Obviously, Liberation Theology's social science has changed over the years. No more Marxist analysis. This is obviously a good thing, but I don't think jettisoning Marxist frameworks fundamentally changes the substance or significance of Liberation Theology. Marxism was never really essential to Liberation Theology, conservative critics notwithstanding. Liberation Theology is fundamentally a methodology: doing theology in light of concrete work with and on behalf of the poor. As long as theologians continue to engage in this reflection in light of liberating praxis, they will continue to produce theology that challenges the priorities of the institutional Church, which is committed to (and organized around) a fundamentally different model. This will inevitably lead to tension, and at times even conflict. But this tension can be a positive thing, and, at the end of the day, I think there's room for both models.Prof. Penalver just doesn't get it. Christianity is not about the free flow of theological models. Models packaged as "alternative" or anything separate from orthodoxy are always doomed from the getgo because their foundation is not Christ of the Apostles but some imagined Christ of the philosophers, in this case, those who believe the world to be ontologically divided between rich and poor. They insist that orthodoxy conservatively privileges the rich. But Christianity has never reduced poverty and injustice to materialist categories (which is the Marxist and capitalist sine qua non, so sorry, liberation theology is still Marxist at its core).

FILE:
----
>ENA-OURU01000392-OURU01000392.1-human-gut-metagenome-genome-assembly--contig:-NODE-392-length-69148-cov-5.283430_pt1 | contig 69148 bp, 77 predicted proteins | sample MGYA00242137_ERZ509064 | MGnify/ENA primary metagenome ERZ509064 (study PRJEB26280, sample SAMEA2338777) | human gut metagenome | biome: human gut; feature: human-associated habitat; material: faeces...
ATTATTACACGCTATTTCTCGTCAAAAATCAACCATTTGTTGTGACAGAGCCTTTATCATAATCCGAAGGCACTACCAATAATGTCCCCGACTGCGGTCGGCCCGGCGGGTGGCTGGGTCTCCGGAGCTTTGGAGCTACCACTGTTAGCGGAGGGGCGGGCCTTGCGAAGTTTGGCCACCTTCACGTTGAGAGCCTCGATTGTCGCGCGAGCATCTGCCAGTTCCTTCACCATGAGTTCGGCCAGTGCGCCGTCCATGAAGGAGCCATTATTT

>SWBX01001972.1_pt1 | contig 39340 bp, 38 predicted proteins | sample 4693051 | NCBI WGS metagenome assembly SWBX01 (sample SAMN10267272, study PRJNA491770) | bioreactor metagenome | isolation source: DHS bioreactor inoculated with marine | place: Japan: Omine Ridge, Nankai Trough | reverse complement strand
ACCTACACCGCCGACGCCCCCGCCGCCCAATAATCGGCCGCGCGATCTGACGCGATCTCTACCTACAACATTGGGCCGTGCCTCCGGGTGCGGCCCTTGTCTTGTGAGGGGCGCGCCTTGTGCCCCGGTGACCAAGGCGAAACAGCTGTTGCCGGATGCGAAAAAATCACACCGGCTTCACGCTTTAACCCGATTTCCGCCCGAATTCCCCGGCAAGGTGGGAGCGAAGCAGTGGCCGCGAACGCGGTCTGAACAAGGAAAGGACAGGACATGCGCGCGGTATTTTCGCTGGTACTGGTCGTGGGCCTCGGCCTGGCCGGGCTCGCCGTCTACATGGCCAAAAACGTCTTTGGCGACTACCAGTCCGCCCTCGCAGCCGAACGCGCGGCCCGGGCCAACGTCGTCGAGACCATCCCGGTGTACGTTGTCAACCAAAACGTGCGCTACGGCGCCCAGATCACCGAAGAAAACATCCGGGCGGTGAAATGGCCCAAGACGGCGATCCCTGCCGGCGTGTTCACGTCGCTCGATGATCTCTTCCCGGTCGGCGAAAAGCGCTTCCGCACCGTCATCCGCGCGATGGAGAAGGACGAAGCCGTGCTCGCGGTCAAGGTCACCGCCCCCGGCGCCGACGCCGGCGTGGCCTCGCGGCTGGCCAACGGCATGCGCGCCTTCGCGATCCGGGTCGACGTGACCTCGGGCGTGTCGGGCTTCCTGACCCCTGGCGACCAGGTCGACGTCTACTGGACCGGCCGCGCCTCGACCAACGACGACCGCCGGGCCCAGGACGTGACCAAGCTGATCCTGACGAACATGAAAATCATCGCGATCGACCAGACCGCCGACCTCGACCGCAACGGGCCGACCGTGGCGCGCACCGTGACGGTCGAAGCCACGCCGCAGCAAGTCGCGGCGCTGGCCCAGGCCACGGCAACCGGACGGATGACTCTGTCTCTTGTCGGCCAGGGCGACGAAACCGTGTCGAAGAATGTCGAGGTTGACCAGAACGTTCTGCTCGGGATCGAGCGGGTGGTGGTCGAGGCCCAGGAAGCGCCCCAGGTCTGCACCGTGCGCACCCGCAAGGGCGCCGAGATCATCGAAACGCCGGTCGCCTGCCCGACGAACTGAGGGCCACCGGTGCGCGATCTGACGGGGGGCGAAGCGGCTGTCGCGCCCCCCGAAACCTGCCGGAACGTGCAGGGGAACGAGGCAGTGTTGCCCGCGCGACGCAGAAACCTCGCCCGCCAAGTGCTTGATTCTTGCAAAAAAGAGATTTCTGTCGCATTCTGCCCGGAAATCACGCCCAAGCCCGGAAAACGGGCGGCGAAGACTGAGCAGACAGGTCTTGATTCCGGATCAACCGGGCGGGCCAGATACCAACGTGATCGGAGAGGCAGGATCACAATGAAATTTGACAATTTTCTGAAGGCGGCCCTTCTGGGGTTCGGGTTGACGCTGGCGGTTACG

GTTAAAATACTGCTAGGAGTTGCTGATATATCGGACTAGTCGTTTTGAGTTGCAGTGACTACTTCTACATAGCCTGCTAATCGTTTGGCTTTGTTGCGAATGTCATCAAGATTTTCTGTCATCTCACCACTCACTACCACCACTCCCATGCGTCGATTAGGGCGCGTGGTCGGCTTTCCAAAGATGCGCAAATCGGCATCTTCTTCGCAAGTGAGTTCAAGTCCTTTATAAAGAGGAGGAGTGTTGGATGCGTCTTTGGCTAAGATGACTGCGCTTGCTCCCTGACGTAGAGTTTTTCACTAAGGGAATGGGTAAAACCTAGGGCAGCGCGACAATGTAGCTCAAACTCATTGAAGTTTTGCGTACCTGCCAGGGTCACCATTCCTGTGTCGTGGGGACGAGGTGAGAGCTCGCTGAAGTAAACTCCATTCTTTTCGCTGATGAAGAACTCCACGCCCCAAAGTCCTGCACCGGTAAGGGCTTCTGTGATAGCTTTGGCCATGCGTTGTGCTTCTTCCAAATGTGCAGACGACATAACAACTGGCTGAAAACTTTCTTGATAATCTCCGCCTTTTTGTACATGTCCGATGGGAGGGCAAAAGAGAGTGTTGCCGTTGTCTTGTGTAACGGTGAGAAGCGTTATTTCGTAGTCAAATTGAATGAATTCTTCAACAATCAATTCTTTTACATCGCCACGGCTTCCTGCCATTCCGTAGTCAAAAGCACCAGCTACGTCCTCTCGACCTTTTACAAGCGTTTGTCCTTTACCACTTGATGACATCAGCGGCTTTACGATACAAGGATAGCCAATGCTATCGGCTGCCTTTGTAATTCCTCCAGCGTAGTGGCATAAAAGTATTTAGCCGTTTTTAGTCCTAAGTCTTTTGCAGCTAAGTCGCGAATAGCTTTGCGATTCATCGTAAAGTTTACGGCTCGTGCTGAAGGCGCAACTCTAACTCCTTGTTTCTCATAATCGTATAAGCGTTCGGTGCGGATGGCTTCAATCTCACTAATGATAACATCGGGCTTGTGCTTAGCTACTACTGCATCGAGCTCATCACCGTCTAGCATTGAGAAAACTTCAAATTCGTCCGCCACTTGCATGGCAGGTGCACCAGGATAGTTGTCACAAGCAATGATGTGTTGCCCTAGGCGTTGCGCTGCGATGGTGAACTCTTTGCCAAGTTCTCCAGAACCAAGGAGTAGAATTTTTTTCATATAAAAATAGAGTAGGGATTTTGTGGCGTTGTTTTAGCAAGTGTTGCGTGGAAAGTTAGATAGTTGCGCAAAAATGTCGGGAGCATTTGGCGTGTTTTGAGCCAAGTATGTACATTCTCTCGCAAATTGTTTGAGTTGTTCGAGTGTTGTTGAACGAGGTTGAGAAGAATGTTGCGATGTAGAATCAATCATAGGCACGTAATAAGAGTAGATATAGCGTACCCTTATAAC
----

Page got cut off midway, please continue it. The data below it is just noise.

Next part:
It's always telling to me when dissenters simply skip over orthodoxy and glom onto some hip new "prophetic" "model." Because if Catholic orthodoxy does not stand for a true justice and liberation, distinct from but encompassing secular categories, why bother with Catholicism at all? Here's the simplest example of liberation theology's folly: to its advocates, if you reject liberation theology, you're automatically anti-poor. It's neat and simple, but ridiculous. It never enters their mind that orthodoxy might be more pro-poor and that it might have something precious to say about our failures and sins against the poor, just not the way liberation theology childishly may want it.